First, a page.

I only have time to see one show in Edinburgh. Why should I go to yours?
As far as I know, Surrender is the only show on the Fringe that starts off as theatre and ends as a rave! It’s deeper than it sounds – I use beatboxing, live looping and storytelling to explore why I’ve been off the road for two years with my mental health, building to a climactic ending about empowerment in recovery. The audience euphoria at Edinburgh Festival has been so intense – they’ve been throwing their chairs to the side every single night so they can dance and jump! It’s an amazing feeling.
Now I think of it, I’ve got time to see two. What else should I definitely go to?
Haha that’s easy – come to my family show in the daytime! It’s called Shlomo’s Beatbox Adventure for Kids and it’s about empowering young people to find their true voice. It’s very passionate, very silly and it’s a lot of fun for music-loving adults too.
What are the best and worst things that have happened to you at the Edinburgh festival?
The hardest thing has been energy doing multiple shows a day. I had a bit of a meltdown whilst out flyering, unsuccessfully, in the relentless rain on ‘Black Wednesday’ (the day when sales are traditionally lowest across the whole Fringe). I was so exhausted, and, looking at my sales figures for that night which were still stuck at 4 tickets, I suddenly felt paralysed, like if I took another step I might collapse. It felt like I had nowhere to escape. Before the Fringe I set up a WhatsApp group called “I Might Need A Hug At Some Point This Month”.
I hit the panic button and one of my friends came and fished me out of the rain, sat me in his dressing room (where his show has the rare Fringe luxury of a sofa and a radiator), handed me a snack and a hot drink and it all felt a little bit less overwhelming.
So I would say the best thing about the Fringe has been the sense of community with all the performers and staff who create a real feeling of camaraderie.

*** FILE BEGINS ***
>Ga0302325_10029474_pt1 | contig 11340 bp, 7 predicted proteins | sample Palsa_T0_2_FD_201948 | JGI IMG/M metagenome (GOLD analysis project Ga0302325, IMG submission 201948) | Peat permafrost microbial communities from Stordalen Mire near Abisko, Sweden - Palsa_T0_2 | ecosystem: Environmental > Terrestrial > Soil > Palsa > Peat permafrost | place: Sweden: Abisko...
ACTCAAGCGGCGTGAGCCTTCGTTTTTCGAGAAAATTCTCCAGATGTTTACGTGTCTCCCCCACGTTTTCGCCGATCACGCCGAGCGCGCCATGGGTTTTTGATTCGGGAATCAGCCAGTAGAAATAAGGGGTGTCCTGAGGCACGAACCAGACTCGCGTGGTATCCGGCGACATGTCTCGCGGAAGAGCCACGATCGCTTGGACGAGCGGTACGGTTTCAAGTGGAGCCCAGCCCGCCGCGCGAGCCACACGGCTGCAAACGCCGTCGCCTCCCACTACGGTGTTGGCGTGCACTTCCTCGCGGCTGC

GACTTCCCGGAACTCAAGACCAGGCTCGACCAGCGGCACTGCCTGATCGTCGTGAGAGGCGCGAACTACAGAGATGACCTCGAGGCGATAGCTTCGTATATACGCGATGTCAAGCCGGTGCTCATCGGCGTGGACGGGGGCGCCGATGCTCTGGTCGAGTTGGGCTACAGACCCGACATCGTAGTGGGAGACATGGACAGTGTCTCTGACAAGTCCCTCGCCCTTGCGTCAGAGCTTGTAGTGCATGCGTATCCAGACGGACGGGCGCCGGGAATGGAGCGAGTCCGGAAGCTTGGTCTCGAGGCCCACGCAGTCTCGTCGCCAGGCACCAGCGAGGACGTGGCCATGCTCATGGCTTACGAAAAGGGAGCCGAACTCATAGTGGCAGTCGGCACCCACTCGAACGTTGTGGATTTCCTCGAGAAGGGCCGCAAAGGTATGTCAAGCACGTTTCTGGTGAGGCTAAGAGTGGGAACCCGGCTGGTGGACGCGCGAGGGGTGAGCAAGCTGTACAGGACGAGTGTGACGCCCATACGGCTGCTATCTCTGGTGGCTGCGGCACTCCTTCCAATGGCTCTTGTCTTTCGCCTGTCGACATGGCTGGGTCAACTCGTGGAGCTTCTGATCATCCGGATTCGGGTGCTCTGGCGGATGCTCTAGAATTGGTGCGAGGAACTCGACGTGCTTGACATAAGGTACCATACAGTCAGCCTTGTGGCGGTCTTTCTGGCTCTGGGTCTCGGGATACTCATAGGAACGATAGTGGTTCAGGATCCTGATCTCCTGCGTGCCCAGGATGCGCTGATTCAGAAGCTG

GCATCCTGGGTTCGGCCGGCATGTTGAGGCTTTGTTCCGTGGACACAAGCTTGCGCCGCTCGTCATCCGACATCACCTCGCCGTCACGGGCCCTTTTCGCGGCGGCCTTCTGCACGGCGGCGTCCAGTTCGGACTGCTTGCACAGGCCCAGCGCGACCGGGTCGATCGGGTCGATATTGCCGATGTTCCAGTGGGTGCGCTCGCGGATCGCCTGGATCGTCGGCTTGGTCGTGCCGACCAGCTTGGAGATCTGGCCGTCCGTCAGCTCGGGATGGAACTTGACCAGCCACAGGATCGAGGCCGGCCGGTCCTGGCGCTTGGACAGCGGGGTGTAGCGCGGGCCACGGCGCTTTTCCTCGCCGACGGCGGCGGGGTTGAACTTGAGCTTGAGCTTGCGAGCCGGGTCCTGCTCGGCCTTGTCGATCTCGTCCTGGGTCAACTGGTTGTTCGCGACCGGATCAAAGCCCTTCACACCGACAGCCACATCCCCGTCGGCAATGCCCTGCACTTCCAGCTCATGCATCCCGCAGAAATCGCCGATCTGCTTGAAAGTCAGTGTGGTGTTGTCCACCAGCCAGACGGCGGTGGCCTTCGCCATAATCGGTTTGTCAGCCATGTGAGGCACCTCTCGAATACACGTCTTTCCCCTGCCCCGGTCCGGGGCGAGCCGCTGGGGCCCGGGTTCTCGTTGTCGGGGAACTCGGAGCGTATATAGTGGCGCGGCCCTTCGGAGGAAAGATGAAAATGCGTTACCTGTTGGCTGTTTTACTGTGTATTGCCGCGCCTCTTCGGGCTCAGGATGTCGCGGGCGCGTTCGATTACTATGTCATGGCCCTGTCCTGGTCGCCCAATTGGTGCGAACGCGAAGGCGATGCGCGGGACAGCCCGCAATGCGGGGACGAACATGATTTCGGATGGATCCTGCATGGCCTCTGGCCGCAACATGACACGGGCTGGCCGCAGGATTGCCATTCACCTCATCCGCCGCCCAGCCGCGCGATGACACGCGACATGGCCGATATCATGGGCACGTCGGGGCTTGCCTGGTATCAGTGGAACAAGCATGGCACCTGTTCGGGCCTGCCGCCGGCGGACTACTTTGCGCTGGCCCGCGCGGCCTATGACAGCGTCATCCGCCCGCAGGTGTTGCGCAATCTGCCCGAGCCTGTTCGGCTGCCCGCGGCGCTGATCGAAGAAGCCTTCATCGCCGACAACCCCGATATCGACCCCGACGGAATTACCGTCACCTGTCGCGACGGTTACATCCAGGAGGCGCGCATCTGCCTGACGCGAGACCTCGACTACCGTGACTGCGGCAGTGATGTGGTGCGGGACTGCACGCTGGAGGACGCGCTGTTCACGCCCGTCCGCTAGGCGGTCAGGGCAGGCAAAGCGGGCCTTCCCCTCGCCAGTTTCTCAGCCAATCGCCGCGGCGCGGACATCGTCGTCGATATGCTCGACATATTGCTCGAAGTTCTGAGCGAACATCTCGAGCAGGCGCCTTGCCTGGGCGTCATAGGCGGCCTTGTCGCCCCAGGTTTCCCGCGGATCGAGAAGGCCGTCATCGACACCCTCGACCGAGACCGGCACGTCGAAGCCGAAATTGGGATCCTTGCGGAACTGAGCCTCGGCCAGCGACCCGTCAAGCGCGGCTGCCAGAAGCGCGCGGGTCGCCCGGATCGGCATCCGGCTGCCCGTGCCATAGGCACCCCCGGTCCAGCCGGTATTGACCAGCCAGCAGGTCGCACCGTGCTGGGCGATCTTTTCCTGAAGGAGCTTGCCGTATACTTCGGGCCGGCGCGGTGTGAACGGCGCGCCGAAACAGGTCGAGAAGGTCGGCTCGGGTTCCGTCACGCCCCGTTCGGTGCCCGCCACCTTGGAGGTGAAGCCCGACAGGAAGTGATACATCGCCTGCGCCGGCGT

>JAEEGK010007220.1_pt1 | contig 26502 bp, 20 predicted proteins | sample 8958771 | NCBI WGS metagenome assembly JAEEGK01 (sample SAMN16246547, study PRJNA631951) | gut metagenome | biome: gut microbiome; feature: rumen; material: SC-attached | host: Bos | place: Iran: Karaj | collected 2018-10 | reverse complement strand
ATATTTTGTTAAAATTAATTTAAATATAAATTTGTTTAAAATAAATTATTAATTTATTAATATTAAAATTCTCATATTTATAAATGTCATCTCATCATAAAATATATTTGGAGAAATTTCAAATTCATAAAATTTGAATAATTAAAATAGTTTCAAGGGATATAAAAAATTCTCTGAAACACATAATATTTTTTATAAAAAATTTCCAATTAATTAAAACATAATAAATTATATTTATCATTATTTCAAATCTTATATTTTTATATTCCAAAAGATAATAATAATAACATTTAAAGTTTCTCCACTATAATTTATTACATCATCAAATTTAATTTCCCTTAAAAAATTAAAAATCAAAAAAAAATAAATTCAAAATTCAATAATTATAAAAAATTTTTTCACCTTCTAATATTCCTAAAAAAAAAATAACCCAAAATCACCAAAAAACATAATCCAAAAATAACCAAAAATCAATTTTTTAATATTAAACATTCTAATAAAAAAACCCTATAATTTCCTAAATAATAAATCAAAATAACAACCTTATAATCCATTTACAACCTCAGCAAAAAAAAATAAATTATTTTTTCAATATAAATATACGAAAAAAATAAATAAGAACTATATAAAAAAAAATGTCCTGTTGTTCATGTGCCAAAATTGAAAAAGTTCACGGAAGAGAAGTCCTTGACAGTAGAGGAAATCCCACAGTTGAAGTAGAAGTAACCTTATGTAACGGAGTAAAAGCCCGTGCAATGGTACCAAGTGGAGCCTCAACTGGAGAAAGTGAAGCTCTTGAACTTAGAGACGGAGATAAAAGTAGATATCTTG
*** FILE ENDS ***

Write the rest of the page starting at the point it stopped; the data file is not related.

Please describe where you’re living this month.
I’m in Leith Walk. When I arrived, my landlord apologised in advance about the seagulls and offered me some earplugs. It wasn’t until 4am when I realised what he meant - they don’t sound like seagulls, they sound like evil humans cackling and laughing at you in your sleep. Terrifying stuff. The earplugs have been in since night 2.
Where can I find you at 9am, 9pm and 2am?
9am I’m getting ready for my daytime show. 9pm I’m getting ready for my evening show. 2am I’m usually performing in a cabaret or late night variety show. If that sounds tiring, it is, but fear not I have lots of sleeping time scheduled for September.
Tell us something about you that would surprise people.
SK Shlomo is not just a hip-hop alias, my actual name is Shlomo. It’s the most Jewish name in the world – if I was in Israel it would be about as exotic as being called Steve the Beatboxer.
What’s the first thing you do when you wake up in the morning?
What’s the last thing you do at night?
Try and figure out how many shows I’m doing the next day, where I need to be when
and, crucially, whether I’m going to get more than four hours of sleep.
SK Shlomo: Surrender is at Underbelly Cowgate (Venue 61) until 23 August. Today 10:10pm. Shlomo’s Beatbox Adventure for Kids,
is at Underbelly Bristo Quare (Venue 302) until 18 August. Today 3.35pm. SK Shlomo will also perform at the
Scotsman Fringe Awards, Pleasance Beyond, on Friday 23 August, at 10am